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What moves people?


The wonderful but too early deceased dancer and choreographer Pina Bausch once formulated what has been her personal drive: ‘I’m not so interested in how people move as in what moves them.’ Wow, one of those sentences one would like to keep plain! Unfortunately, for several reasons I can’t keep it plain. Running a blog without writing about these things that move me emotionally seems stupid otherwise. The point Pina Bausch has mentioned here is so important in my opinion that I really would like to share some thoughts on this. But one by one…

What has caught my attention to this question? Sadly, I have to admit that the – at least in public perception – intolerable state of the societal debate as well as the coarsening of language and social manners – especially within the so-called social media – has caused me to think about it a lot recently. More precisely, an impressive and thought-provoking speech of thanks for winning a TV award of the German journalist Dunja Hayali put my thoughts back on the right track again. As important as it might be to keep the dialogue even with the most ill-tempered and constantly nagging ones, so important it is not to forget the opinion of the wide – and often too quiet – mass. I have realized that one of the reasons for my moroseness and pessimism concerning the current political situation in Europe – as well as for starting to doubt my project – must be sought exactly in this fact: we are allowing ourselves to be overly influenced by the loud speaking, the simplifying and the hating. Just because they seem to have taken over the supremacy in the debates – in truth they have not! They are just using the comment button more often than others 😉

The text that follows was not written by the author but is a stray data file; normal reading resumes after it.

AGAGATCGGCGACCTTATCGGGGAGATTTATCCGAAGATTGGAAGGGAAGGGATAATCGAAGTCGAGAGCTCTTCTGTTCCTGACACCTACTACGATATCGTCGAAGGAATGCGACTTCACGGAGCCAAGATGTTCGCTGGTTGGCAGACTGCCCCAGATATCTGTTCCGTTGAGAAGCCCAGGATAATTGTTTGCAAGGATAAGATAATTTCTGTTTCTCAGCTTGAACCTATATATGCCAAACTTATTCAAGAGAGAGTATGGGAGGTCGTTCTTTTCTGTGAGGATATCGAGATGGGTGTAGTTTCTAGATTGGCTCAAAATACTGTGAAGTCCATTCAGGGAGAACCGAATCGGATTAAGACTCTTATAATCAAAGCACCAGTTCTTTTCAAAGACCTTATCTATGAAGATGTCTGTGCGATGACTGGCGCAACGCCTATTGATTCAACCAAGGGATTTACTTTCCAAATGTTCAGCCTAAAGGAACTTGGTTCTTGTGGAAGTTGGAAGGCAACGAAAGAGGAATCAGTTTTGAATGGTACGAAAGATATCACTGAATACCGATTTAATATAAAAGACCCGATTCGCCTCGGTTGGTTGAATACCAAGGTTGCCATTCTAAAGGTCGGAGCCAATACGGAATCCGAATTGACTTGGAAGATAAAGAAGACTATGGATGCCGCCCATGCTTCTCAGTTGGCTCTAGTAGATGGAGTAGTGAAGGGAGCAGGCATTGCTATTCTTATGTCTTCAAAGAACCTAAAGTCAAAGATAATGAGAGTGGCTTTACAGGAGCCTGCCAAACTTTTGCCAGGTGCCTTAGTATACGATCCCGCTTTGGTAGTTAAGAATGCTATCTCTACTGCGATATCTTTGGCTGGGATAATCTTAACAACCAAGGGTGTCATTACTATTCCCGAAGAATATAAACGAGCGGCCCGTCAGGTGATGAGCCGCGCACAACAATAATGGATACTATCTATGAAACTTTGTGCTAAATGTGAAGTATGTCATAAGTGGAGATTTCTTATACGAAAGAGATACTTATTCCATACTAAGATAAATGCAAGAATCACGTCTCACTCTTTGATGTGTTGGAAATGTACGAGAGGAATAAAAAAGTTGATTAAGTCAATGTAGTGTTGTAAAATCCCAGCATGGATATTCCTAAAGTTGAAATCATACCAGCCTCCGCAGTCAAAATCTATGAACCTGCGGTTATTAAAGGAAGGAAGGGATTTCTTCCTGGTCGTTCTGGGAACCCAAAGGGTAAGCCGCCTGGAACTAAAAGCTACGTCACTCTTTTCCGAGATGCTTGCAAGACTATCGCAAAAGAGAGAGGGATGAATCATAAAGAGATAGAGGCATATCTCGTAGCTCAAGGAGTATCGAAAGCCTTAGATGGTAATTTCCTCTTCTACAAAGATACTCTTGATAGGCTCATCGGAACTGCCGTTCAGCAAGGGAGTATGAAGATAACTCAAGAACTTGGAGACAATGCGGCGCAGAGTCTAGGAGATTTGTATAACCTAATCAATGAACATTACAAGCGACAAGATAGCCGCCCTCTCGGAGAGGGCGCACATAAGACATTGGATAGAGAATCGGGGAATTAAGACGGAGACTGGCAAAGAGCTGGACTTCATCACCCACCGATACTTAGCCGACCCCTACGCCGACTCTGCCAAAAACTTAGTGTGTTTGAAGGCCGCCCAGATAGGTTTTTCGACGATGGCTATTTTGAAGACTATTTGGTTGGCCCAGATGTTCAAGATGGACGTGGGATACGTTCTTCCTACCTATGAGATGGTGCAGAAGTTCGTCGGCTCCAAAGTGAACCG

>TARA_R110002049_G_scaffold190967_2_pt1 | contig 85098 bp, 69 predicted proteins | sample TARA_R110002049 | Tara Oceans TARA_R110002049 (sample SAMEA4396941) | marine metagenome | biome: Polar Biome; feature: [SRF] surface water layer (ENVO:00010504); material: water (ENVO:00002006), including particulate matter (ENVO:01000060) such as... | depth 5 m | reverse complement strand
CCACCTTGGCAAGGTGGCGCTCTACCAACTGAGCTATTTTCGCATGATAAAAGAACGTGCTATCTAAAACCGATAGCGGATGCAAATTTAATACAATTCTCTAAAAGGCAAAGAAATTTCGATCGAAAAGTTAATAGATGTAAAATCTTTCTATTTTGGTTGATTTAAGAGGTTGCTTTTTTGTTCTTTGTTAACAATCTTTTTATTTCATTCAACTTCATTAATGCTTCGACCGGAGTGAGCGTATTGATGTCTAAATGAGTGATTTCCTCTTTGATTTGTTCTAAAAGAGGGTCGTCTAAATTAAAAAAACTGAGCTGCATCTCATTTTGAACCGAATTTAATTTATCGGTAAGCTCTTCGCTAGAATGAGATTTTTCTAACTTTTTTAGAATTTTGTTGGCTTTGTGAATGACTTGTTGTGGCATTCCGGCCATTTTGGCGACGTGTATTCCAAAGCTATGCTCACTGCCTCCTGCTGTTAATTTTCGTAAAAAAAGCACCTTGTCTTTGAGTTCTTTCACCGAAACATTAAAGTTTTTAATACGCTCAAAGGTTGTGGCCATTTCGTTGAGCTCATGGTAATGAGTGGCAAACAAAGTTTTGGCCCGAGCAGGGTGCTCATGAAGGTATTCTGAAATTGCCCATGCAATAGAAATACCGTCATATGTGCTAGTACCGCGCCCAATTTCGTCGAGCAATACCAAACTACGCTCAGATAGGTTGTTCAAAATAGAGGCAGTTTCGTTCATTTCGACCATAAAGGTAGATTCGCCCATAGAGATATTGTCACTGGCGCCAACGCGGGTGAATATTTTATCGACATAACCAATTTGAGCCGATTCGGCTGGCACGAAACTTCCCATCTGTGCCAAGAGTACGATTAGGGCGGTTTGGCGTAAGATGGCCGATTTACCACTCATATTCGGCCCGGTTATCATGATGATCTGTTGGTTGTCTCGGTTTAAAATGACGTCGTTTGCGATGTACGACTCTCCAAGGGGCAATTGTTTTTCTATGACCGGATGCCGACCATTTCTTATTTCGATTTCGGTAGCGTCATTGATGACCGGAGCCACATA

Returning to the initial question, I think we (all) have to place further emphasis on motivating the vast majority to play a role in this context and to contribute to the debate instead of remaining silent and leaving the stage to the weak-minded. For this purpose, the understanding of what moves people is the key issue. Without knowing what is important – emotionally and rationally – in people’s lives, there will be no chance to turn over the switch and to inspire people to participate actively in society. For all policy-makers and societal active institutions it remains crucial to pick up on people’s concerns and realities, as well as to give anyone the chance to raise its voice and to contribute its individual potential to society. For sure it would be worthwhile to invest much more in this than always just complaining about the dimwits…

‘The problem with the world is that the intelligent people are full of doubts, while the stupid ones are full of confidence.’
Charles Bukowski

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